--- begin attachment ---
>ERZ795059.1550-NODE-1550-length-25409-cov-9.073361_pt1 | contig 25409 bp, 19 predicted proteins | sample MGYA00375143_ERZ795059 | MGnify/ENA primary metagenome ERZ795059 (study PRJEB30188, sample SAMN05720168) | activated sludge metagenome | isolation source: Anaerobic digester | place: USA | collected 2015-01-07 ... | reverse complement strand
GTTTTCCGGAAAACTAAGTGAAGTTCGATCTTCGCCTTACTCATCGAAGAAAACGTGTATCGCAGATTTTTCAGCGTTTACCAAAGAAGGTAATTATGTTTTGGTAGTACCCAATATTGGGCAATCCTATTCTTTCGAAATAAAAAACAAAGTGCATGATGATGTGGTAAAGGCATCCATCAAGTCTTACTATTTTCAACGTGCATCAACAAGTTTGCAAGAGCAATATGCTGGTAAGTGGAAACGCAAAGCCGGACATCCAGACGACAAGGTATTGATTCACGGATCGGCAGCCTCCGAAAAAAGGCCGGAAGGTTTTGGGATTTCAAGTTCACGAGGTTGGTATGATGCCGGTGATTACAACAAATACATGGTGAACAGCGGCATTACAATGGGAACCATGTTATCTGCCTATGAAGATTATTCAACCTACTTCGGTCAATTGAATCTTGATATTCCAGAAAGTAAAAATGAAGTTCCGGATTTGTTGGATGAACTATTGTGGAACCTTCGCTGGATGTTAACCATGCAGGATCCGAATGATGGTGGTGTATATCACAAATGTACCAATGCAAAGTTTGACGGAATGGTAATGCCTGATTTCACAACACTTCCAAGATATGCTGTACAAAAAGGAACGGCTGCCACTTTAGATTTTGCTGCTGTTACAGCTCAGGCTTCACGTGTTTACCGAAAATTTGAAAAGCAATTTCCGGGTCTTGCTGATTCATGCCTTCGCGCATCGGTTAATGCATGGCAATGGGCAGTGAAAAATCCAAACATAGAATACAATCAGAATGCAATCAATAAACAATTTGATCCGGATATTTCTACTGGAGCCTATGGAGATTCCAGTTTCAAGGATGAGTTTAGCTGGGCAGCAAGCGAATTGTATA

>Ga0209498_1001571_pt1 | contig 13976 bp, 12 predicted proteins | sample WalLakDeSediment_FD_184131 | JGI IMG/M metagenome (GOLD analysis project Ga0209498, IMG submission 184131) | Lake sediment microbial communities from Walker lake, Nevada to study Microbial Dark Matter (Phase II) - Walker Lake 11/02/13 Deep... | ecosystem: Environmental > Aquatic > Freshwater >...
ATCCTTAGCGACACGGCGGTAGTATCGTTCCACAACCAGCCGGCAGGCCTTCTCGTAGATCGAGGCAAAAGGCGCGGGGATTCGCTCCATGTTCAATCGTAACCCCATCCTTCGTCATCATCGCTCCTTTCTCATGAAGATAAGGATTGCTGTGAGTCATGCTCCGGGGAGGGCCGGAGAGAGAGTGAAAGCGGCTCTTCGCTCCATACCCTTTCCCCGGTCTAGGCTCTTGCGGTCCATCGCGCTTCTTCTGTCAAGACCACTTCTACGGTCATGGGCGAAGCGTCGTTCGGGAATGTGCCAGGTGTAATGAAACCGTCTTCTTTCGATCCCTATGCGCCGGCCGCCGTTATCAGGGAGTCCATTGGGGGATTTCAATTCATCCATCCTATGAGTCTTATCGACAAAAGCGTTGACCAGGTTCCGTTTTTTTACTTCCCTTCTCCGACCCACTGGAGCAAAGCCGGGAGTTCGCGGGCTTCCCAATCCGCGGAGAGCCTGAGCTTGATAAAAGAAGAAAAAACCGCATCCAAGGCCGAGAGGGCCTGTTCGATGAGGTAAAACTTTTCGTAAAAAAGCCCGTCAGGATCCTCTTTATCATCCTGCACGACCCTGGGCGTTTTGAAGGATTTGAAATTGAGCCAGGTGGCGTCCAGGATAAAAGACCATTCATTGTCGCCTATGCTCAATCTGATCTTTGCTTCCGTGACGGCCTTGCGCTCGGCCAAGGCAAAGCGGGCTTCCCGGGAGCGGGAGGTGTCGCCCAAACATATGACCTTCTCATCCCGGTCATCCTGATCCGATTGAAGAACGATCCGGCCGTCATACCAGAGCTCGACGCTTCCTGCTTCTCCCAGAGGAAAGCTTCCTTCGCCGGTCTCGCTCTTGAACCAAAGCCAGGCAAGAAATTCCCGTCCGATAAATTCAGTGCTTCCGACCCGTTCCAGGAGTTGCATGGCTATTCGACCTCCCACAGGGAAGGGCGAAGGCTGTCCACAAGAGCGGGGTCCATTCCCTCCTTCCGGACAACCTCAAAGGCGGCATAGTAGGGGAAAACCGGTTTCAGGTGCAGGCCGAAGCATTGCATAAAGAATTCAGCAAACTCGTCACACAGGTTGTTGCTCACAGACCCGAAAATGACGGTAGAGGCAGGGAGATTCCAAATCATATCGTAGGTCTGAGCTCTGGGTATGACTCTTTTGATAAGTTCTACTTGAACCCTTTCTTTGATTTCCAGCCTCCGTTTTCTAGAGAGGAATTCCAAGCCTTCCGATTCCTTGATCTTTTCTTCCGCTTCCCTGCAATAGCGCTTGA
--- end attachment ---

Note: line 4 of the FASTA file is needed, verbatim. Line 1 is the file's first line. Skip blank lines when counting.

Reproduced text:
ATCCTTAGCGACACGGCGGTAGTATCGTTCCACAACCAGCCGGCAGGCCTTCTCGTAGATCGAGGCAAAAGGCGCGGGGATTCGCTCCATGTTCAATCGTAACCCCATCCTTCGTCATCATCGCTCCTTTCTCATGAAGATAAGGATTGCTGTGAGTCATGCTCCGGGGAGGGCCGGAGAGAGAGTGAAAGCGGCTCTTCGCTCCATACCCTTTCCCCGGTCTAGGCTCTTGCGGTCCATCGCGCTTCTTCTGTCAAGACCACTTCTACGGTCATGGGCGAAGCGTCGTTCGGGAATGTGCCAGGTGTAATGAAACCGTCTTCTTTCGATCCCTATGCGCCGGCCGCCGTTATCAGGGAGTCCATTGGGGGATTTCAATTCATCCATCCTATGAGTCTTATCGACAAAAGCGTTGACCAGGTTCCGTTTTTTTACTTCCCTTCTCCGACCCACTGGAGCAAAGCCGGGAGTTCGCGGGCTTCCCAATCCGCGGAGAGCCTGAGCTTGATAAAAGAAGAAAAAACCGCATCCAAGGCCGAGAGGGCCTGTTCGATGAGGTAAAACTTTTCGTAAAAAAGCCCGTCAGGATCCTCTTTATCATCCTGCACGACCCTGGGCGTTTTGAAGGATTTGAAATTGAGCCAGGTGGCGTCCAGGATAAAAGACCATTCATTGTCGCCTATGCTCAATCTGATCTTTGCTTCCGTGACGGCCTTGCGCTCGGCCAAGGCAAAGCGGGCTTCCCGGGAGCGGGAGGTGTCGCCCAAACATATGACCTTCTCATCCCGGTCATCCTGATCCGATTGAAGAACGATCCGGCCGTCATACCAGAGCTCGACGCTTCCTGCTTCTCCCAGAGGAAAGCTTCCTTCGCCGGTCTCGCTCTTGAACCAAAGCCAGGCAAGAAATTCCCGTCCGATAAATTCAGTGCTTCCGACCCGTTCCAGGAGTTGCATGGCTATTCGACCTCCCACAGGGAAGGGCGAAGGCTGTCCACAAGAGCGGGGTCCATTCCCTCCTTCCGGACAACCTCAAAGGCGGCATAGTAGGGGAAAACCGGTTTCAGGTGCAGGCCGAAGCATTGCATAAAGAATTCAGCAAACTCGTCACACAGGTTGTTGCTCACAGACCCGAAAATGACGGTAGAGGCAGGGAGATTCCAAATCATATCGTAGGTCTGAGCTCTGGGTATGACTCTTTTGATAAGTTCTACTTGAACCCTTTCTTTGATTTCCAGCCTCCGTTTTCTAGAGAGGAATTCCAAGCCTTCCGATTCCTTGATCTTTTCTTCCGCTTCCCTGCAATAGCGCTTGA